How to Change Proxmox VE Primary NIC When a New Interface is Installed

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Proxmox VE Change Vmbr0 Network Interfaces To Enp95s0
Proxmox VE Change Vmbr0 Network Interfaces To Enp95s0

In this article, we are going to show you how to change the primary network interface card or NIC for Proxmox VE. This often happens when either the interface name changes due to another configuration change, or there is a new NIC added to or removed from a system. Alternatively, one may simply want to change the NIC that Proxmox VE is using on a multi-NIC system. For experienced Proxmox VE or Linux admins, this is something they have seen before and have a plan for. For those who have never run into it before and are accustomed to managing systems via a web GUI, it can be frustrating. This guide will make quick work of the challenge.

How to Change Proxmox VE Primary NIC When a New Interface is Installed

Here is the setup. We have a system with two 2.5GbE NICs, and two SFP+ NICs. The NIC we used during the installation was a 2.5GbE NIC, and Proxmox VE automatically configured a Linux Bridge (vmbr0) with the interface enp87s0 as the NIC. We can now get to our Proxmox VE system at 10.11.11.3:8006.

Proxmox VE With Four Network Interfaces Enp87s0 As Linux Bridge
Proxmox VE With Four Network Interfaces Enp87s0 As Linux Bridge

Proxmox VE still uses (thank goodness) the /etc/network/interfaces file for networking. One can simply go type

nano /etc/network/interfaces

There nano will allow you to view and edit the network interfaces including vmbr0.

Proxmox VE Enp87s0 In Linux Bridge Port Etc Network Interfaces
Proxmox VE Enp87s0 In Linux Bridge Port Etc Network Interfaces

If we only have that NIC installed, and want an easy way to double-check the link is up then we can simply do:

ethtool enp87s0

Here we can see that we are connected at 2.5GbE speeds and there is an active link.

Proxmox VE Enp87s0 In Ethtool
Proxmox VE Enp87s0 In Ethtool

At this point, we are going to create chaos, and install many NICs. When we do this, enp87s0 will still be on the interface bridge, but the same interface with the cable connected will be renamed.

From a Proxmox VE and Linux perspective, by default it is going to answer requests on port 8006 for the Proxmox VE management interface on the IP address associated with the Linux bridge. Therein lies the problem. The Linux Bridge is using a different interface name now, so there is no longer a link between the bridge and the physical NIC.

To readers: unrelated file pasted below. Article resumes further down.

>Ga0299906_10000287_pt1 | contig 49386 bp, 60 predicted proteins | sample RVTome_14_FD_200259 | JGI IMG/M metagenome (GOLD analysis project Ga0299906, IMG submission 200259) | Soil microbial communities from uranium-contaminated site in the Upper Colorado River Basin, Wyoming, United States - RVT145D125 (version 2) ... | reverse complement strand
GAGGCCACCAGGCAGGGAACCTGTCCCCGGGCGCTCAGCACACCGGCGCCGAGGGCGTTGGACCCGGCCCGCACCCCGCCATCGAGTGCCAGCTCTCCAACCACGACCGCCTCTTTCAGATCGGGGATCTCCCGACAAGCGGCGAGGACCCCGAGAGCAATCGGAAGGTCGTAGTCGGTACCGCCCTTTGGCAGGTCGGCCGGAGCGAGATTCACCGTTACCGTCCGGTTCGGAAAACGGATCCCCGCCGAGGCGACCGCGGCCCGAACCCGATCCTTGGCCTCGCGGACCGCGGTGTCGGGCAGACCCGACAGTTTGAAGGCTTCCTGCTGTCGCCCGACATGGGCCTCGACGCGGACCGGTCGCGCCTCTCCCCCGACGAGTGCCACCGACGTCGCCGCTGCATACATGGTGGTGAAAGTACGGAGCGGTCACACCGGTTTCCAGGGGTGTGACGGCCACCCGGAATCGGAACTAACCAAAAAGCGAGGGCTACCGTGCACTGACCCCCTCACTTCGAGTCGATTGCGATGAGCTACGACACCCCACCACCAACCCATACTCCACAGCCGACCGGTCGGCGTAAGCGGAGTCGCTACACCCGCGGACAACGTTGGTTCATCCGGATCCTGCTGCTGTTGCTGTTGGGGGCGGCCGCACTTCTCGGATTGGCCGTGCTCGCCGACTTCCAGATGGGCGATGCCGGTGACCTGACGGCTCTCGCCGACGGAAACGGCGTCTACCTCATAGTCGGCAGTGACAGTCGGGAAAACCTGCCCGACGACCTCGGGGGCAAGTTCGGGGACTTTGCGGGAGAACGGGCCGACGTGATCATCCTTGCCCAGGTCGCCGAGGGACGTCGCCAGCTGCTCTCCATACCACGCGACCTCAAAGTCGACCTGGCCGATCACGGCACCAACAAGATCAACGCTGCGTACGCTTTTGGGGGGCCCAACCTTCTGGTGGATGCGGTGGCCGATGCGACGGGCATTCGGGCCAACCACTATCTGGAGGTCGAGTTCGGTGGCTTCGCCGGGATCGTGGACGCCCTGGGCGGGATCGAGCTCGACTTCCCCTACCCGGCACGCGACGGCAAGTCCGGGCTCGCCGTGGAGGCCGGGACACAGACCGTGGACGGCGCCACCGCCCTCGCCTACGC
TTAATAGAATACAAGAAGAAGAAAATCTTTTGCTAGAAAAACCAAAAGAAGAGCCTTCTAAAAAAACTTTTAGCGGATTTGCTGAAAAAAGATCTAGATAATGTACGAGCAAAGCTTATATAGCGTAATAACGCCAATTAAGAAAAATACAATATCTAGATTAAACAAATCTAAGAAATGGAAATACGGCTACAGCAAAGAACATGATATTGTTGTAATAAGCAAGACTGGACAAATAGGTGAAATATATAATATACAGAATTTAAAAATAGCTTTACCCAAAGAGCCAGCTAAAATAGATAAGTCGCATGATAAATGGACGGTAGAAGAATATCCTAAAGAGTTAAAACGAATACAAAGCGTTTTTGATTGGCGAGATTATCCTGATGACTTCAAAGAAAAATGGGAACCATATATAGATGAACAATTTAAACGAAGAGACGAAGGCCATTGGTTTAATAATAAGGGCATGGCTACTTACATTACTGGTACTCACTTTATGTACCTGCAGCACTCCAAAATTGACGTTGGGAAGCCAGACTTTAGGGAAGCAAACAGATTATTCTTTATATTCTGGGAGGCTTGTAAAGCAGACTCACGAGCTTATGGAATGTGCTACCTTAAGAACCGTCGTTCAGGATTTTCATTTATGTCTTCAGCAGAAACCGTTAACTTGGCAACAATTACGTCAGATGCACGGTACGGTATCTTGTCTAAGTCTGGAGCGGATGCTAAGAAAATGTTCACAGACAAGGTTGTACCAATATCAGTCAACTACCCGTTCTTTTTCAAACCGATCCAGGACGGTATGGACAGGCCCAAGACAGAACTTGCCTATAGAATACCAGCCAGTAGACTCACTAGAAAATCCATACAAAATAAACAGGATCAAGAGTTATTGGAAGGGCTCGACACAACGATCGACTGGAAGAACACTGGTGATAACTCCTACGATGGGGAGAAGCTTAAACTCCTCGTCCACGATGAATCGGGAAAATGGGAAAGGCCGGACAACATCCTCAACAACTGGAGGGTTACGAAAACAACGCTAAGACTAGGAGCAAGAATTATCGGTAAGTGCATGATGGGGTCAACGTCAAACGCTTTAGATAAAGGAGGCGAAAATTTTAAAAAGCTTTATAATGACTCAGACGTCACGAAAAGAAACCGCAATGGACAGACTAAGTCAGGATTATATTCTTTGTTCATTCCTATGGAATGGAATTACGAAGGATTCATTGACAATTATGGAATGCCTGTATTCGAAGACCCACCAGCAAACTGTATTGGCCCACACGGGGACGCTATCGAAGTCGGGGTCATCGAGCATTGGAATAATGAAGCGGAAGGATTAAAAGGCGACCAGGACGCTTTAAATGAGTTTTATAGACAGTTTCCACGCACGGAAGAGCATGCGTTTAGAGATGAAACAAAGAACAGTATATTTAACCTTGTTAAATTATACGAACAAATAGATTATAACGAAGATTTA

Our NIC was renamed to enp95s0 from enp87s0. We can see that this is a linked 2.5GbE NIC again in ethtool.

Proxmox VE Enp95s0 In Ethtool
Proxmox VE Enp95s0 In Ethtool

From here, we can go to the console via IPMI or locally, and go back into

nano /etc/network/interfaces

Here we would change the reference on the Linux Bridge vmbr0 to enp95s0 to match the NIC’s new name:

Proxmox VE Change Vmbr0 Eetc Network Interfaces To Enp95s0
Proxmox VE Change Vmbr0 Eetc Network Interfaces To Enp95s0

Once that id done, we can do a

service network restart

A few seconds later, vmbr0 will be associated with the NICs new Linux interface name and the web UI will respond at the same IP address as it did before.

Proxmox VE Change Vmbr0 Network Interfaces To Enp95s0
Proxmox VE Change Vmbr0 Network Interfaces To Enp95s0

Now we are ready to go.

Final Words

There are many folks who have more complex networking setups. Still, there are many others who end up having a NIC name change and then lose access to their Proxmox VE instance. That can be ultra frustrating. Likewise, if you intended to install Proxmox VE with the default Linux Bridge on a different interface, you can use this to change interfaces and with the last few versions of Proxmox VE, you can even use the web GUI to do so. Just be careful when changing these and make sure you have console access. Most users will have console access when installing a NIC because they will be physically present for the installation.

Overall, this can be very stressful for new Proxmox VE users, but it is actually a super simple fix. If you wanted to use a different IP address instead of an interface, we already have a guide for that in How to Change Primary Proxmox VE IP Address.

3 COMMENTS

  1. Because of the way pcie addressing is handled at boot even adding a m.2 ssd to the machine (let alone other network cards) can screw up the naming of your network and cause the network interface to be unreachable.

    As a workaround I’ve been adding the following for the proxmox interface after install so that a change later doesn’t stop it loading

    Create a file /etc/systemd/network/someName.link with the following contents:
    [Match]
    MACAddress=00:11:22:33:44:55:66

    [Link]
    Name=someProxmoxInterfaceAlias

    #then adding someProxmoxInterfaceAlias to /etc/network/interfaces

  2. I had a BIOS update remapping PCIe devices and network interfaces last tuesday, glad that you wrote a guide on how to change the network interface names (and that goes straight to the point) just in time 🙂

  3. ProxMox VE is an incredibly good introduction to Linux virtualization and hyperconverged infrastructure. That having been said however, one ought to consider it to be training wheels while you learn to operate the Linux tools natively.

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